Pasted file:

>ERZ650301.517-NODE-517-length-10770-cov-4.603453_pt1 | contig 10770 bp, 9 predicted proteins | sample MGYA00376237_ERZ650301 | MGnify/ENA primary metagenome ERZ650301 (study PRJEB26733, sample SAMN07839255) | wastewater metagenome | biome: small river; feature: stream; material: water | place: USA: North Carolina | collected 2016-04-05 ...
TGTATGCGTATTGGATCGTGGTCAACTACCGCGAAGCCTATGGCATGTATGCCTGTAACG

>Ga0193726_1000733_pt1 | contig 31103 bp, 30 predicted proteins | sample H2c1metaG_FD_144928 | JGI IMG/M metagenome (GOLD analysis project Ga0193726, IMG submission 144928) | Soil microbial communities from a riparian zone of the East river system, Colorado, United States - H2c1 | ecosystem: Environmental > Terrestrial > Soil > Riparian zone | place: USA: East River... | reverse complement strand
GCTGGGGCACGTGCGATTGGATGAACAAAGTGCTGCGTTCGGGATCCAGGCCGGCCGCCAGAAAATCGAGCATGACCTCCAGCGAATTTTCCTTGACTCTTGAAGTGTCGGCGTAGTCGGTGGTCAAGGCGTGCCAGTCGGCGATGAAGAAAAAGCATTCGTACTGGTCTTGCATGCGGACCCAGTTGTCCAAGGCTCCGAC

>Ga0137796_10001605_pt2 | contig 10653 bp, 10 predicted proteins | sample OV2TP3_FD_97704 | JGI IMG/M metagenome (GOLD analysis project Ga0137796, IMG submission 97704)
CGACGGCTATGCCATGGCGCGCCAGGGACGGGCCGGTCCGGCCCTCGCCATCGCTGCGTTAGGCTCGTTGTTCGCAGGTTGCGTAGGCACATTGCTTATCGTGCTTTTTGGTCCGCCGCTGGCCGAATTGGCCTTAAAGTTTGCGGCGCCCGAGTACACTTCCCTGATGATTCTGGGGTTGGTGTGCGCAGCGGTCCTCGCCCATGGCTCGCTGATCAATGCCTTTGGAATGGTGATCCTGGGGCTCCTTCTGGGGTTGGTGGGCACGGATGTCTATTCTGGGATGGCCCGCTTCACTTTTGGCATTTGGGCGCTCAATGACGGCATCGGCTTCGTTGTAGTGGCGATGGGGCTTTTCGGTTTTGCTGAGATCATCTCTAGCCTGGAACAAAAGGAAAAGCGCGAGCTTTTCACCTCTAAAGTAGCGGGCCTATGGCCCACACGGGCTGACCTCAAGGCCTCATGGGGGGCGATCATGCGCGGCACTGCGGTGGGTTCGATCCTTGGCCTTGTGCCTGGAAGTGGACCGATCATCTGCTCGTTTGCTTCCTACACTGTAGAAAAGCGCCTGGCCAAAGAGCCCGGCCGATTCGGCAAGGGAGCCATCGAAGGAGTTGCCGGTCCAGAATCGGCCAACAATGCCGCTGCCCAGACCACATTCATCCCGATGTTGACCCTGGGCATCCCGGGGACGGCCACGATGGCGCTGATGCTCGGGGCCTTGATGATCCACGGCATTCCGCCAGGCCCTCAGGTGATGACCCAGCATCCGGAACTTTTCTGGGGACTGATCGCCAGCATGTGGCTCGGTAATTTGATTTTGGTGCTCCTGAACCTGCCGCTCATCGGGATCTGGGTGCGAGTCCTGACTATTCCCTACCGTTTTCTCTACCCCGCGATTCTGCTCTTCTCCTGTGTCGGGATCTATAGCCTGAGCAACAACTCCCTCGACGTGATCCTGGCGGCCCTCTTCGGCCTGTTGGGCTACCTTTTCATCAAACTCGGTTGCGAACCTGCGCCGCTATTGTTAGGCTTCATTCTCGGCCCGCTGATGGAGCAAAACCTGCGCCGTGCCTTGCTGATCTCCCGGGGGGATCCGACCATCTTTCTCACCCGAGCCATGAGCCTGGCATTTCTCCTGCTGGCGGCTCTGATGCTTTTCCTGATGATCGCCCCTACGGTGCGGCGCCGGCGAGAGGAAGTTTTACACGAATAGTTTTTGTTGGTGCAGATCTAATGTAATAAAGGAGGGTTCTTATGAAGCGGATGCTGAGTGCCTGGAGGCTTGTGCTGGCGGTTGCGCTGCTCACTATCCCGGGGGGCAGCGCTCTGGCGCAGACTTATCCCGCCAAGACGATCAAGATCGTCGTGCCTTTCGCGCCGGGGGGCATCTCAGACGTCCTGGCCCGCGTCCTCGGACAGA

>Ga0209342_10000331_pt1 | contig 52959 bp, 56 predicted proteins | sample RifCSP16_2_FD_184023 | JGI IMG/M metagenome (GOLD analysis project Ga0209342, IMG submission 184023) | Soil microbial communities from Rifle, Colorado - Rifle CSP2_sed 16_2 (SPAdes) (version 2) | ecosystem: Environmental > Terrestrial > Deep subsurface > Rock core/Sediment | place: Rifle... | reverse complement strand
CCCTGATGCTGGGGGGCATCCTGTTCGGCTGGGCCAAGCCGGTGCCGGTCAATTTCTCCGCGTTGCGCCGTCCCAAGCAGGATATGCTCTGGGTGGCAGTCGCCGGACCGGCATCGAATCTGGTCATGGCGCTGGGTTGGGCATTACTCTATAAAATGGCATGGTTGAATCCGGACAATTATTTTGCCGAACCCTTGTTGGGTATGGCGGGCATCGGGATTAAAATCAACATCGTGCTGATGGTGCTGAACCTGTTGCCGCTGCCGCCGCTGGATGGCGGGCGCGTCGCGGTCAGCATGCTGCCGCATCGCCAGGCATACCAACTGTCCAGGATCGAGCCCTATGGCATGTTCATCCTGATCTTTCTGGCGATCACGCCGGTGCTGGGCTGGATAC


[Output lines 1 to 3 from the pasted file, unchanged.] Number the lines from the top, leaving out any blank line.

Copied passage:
>ERZ650301.517-NODE-517-length-10770-cov-4.603453_pt1 | contig 10770 bp, 9 predicted proteins | sample MGYA00376237_ERZ650301 | MGnify/ENA primary metagenome ERZ650301 (study PRJEB26733, sample SAMN07839255) | wastewater metagenome | biome: small river; feature: stream; material: water | place: USA: North Carolina | collected 2016-04-05 ...
TGTATGCGTATTGGATCGTGGTCAACTACCGCGAAGCCTATGGCATGTATGCCTGTAACG

>Ga0193726_1000733_pt1 | contig 31103 bp, 30 predicted proteins | sample H2c1metaG_FD_144928 | JGI IMG/M metagenome (GOLD analysis project Ga0193726, IMG submission 144928) | Soil microbial communities from a riparian zone of the East river system, Colorado, United States - H2c1 | ecosystem: Environmental > Terrestrial > Soil > Riparian zone | place: USA: East River... | reverse complement strand